In the span of just a few days in November 2022, cryptocurrency exchange FTX – the world’s third largest cryptocurrency exchange with more than 1 million users – filed for Chapter 11 bankruptcy.
A few days later, cryptocurrency lender BlockFi announced that it was "not able to do business as usual" and paused client withdrawals as a result of FTX’s implosion. The price of Bitcoin – a household name in the crypto space – immediately dropped, pushing its shareholders’ 1-year losses to about 75%. And the losses to FTX users will be measured in the billions, with some users likely losing all their money.
So, still think cryptos should be your primary asset class? Let’s explore.
In very simple terms, there are three main asset classes: equities (stocks), fixed-income (bonds), and cash equivalents (money market instruments). And most financial advisors and investors expand upon the Big Three to also include: real estate, commodities, and futures.
But should cryptocurrencies be considered a new asset class altogether? Well, one venerable investment bank thinks so. Here is a quick quote from its published research piece not too long ago:
"Bitcoin is now considered an investable asset. It has its own idiosyncratic risk, partly because it’s still relatively new and going through an adoption phase," said the white-shoe investment banking firm. "And it doesn’t behave as one would intuitively expect relative to other assets given the analogy to digital gold; to date, it’s tended to be more aligned with risk-on assets. But clients and beyond are largely treating it as a new asset class, which is notable – it’s not often that we get to witness the emergence of a new asset class."
But just because someone writes something, that doesn’t make it true. Or make it a good idea. So, before you blindly accept this research as gospel – or jump into cryptos because you have fear of missing out – please ask yourself the following questions.
Bitcoin prices are off 75% over the past year. Other cryptos are off by even more. Bitcoin prices peaked at about of $64k (November 2021) and are now priced around $16k.
With that kind of volatility, Bitcoin has more in common with pink sheet stocks – also known as penny stocks – versus an investment in the stock or bond of a legitimate company.
Now, just because something is volatile, that doesn’t mean it’s not an investment. Lots of investments are volatile and many asset classes are volatile too. But remember, if you invest in a volatile asset or asset class, then your risk profile changes.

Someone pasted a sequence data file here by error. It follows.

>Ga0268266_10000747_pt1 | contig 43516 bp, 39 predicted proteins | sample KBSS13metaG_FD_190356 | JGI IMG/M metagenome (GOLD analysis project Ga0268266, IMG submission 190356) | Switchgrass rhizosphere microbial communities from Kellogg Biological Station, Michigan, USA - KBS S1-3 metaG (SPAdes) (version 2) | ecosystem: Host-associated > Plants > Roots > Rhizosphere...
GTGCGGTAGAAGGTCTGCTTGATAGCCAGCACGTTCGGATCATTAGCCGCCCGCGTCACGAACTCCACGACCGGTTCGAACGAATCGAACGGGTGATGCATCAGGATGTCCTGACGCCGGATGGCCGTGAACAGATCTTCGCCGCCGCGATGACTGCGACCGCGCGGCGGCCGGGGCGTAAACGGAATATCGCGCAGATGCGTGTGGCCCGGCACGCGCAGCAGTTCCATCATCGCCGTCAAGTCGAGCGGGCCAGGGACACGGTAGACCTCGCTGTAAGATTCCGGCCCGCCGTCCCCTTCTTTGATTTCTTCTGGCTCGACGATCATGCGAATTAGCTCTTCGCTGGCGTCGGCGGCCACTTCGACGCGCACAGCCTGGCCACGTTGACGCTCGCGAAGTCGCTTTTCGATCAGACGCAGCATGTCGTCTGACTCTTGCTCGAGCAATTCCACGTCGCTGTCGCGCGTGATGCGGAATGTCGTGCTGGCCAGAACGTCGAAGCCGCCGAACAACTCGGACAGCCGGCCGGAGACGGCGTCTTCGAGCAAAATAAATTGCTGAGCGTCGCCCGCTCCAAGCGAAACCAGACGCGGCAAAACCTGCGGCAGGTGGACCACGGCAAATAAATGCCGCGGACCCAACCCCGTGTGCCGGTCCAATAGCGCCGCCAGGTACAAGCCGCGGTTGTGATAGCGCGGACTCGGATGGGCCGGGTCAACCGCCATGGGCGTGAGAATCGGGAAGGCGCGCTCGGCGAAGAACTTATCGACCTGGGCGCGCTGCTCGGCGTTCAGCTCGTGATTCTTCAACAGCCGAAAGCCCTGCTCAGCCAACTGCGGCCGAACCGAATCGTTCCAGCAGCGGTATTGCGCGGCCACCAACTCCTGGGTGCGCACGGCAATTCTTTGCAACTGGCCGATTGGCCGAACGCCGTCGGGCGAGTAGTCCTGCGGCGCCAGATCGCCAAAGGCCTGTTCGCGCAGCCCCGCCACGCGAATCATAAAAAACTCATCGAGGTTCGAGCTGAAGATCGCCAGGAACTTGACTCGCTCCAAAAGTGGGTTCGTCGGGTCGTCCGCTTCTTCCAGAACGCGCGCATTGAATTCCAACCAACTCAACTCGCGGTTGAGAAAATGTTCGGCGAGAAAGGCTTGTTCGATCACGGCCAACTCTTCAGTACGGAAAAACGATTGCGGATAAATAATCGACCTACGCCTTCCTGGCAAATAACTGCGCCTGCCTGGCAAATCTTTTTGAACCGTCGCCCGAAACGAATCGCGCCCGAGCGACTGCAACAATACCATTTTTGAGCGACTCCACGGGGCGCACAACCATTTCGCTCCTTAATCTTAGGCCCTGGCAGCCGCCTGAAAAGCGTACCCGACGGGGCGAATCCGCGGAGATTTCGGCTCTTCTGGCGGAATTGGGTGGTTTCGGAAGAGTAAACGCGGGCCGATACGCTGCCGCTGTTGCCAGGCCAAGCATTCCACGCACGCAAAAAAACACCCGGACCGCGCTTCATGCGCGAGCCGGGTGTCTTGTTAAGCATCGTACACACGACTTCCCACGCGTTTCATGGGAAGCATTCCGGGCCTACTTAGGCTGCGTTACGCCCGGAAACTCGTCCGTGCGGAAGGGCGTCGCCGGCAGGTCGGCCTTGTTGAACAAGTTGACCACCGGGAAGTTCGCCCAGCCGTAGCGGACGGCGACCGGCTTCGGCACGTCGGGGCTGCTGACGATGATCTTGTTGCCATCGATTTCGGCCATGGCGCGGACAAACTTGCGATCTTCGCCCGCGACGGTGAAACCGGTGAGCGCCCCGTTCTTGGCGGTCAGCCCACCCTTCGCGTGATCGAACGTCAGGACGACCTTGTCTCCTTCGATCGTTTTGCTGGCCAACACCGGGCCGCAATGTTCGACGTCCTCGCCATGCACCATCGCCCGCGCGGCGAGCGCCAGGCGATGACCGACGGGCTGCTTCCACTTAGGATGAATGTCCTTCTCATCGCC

Assuming you have adjusted your other investments to account for increased volatility in cryptos, ask yourself question number two.
“Everything is worth what its purchaser will pay for it” is a quote from the Roman Writer Publilius Syrus and is a common answer when asked to define worth.
But think about that definition for a minute and whether it should apply to investing.
Here is an analogy that borders on hyperbole: I go into my backyard and take a tablespoon of dirt out of the ground and sell it to my neighbor for $1,000. Does that mean that tablespoon of dirt is worth $1,000 because one person paid that? Does that mean my net worth is in the billions because I easily have another thousand tablespoons of dirt?
Don’t confuse worth for value.
Bitcoin is backed by nothing and no one. Bitcoin doesn’t create anything. It’s only “worth” what someone else will pay for it. The only hope you have is in convincing other people that it’s worth something, hopefully more than what you paid for it.
Hear the Oracle of Omaha, Warren Buffett:
"If you buy something like bitcoin or some cryptocurrency, you don't have anything that is producing anything," Buffett says. "You're just hoping the next guy pays more. And you only feel you'll find the next guy to pay more if he thinks he's going to find someone that's going to pay more.” "You aren't investing when you do that, you're speculating."
How does a wise investor avoid falling prey to the lure of “asset euphoria,” as seen with the Bitcoin, other cryptos and the dirt in my backyard? That’s easy, just remember the adage: “If it sounds too good to be true, then it probably is.”
To avoid losing large amounts of money to asset euphoria, the best move is to diversify your holdings. Diversifying your assets among various types of investments and asset classes allows you to get a better risk-adjusted return. You spread the risks around.
Over the long term, you will reap the benefits of many investment sectors, rather than suffer massive losses when a bubble bursts. Work with your advisor on diversifying your investments by helping you invest wisely in various asset classes.